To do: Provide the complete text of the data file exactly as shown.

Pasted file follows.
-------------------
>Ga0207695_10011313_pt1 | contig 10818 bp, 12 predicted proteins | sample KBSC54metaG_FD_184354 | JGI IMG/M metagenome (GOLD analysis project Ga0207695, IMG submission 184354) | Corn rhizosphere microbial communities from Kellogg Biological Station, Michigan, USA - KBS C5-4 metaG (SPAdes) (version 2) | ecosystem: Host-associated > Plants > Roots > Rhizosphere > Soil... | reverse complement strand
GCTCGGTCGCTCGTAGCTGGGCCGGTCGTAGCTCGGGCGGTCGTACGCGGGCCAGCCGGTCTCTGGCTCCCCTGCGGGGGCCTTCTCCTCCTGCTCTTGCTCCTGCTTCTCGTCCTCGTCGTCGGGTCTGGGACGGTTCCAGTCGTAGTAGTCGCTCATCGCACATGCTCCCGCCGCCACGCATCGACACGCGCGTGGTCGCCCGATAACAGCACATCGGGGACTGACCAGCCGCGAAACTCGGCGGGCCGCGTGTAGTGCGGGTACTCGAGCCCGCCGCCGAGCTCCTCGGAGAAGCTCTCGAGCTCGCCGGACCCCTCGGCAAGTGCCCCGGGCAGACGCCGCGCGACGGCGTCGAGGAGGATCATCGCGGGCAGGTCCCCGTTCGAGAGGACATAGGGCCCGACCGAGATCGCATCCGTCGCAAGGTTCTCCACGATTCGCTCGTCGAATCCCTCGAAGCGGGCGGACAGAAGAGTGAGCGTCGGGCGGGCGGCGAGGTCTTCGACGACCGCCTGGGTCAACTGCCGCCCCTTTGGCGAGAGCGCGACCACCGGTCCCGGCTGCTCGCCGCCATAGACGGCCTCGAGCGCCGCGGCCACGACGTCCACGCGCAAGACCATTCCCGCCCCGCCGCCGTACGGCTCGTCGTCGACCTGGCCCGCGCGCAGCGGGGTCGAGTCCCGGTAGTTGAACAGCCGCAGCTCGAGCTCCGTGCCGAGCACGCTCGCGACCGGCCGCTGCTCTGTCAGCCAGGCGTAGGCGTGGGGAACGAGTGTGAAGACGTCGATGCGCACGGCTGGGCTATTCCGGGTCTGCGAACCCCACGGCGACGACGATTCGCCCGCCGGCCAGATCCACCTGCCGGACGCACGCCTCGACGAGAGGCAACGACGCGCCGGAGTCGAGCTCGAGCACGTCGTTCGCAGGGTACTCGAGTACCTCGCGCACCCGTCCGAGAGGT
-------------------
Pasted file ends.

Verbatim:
>Ga0207695_10011313_pt1 | contig 10818 bp, 12 predicted proteins | sample KBSC54metaG_FD_184354 | JGI IMG/M metagenome (GOLD analysis project Ga0207695, IMG submission 184354) | Corn rhizosphere microbial communities from Kellogg Biological Station, Michigan, USA - KBS C5-4 metaG (SPAdes) (version 2) | ecosystem: Host-associated > Plants > Roots > Rhizosphere > Soil... | reverse complement strand
GCTCGGTCGCTCGTAGCTGGGCCGGTCGTAGCTCGGGCGGTCGTACGCGGGCCAGCCGGTCTCTGGCTCCCCTGCGGGGGCCTTCTCCTCCTGCTCTTGCTCCTGCTTCTCGTCCTCGTCGTCGGGTCTGGGACGGTTCCAGTCGTAGTAGTCGCTCATCGCACATGCTCCCGCCGCCACGCATCGACACGCGCGTGGTCGCCCGATAACAGCACATCGGGGACTGACCAGCCGCGAAACTCGGCGGGCCGCGTGTAGTGCGGGTACTCGAGCCCGCCGCCGAGCTCCTCGGAGAAGCTCTCGAGCTCGCCGGACCCCTCGGCAAGTGCCCCGGGCAGACGCCGCGCGACGGCGTCGAGGAGGATCATCGCGGGCAGGTCCCCGTTCGAGAGGACATAGGGCCCGACCGAGATCGCATCCGTCGCAAGGTTCTCCACGATTCGCTCGTCGAATCCCTCGAAGCGGGCGGACAGAAGAGTGAGCGTCGGGCGGGCGGCGAGGTCTTCGACGACCGCCTGGGTCAACTGCCGCCCCTTTGGCGAGAGCGCGACCACCGGTCCCGGCTGCTCGCCGCCATAGACGGCCTCGAGCGCCGCGGCCACGACGTCCACGCGCAAGACCATTCCCGCCCCGCCGCCGTACGGCTCGTCGTCGACCTGGCCCGCGCGCAGCGGGGTCGAGTCCCGGTAGTTGAACAGCCGCAGCTCGAGCTCCGTGCCGAGCACGCTCGCGACCGGCCGCTGCTCTGTCAGCCAGGCGTAGGCGTGGGGAACGAGTGTGAAGACGTCGATGCGCACGGCTGGGCTATTCCGGGTCTGCGAACCCCACGGCGACGACGATTCGCCCGCCGGCCAGATCCACCTGCCGGACGCACGCCTCGACGAGAGGCAACGACGCGCCGGAGTCGAGCTCGAGCACGTCGTTCGCAGGGTACTCGAGTACCTCGCGCACCCGTCCGAGAGGT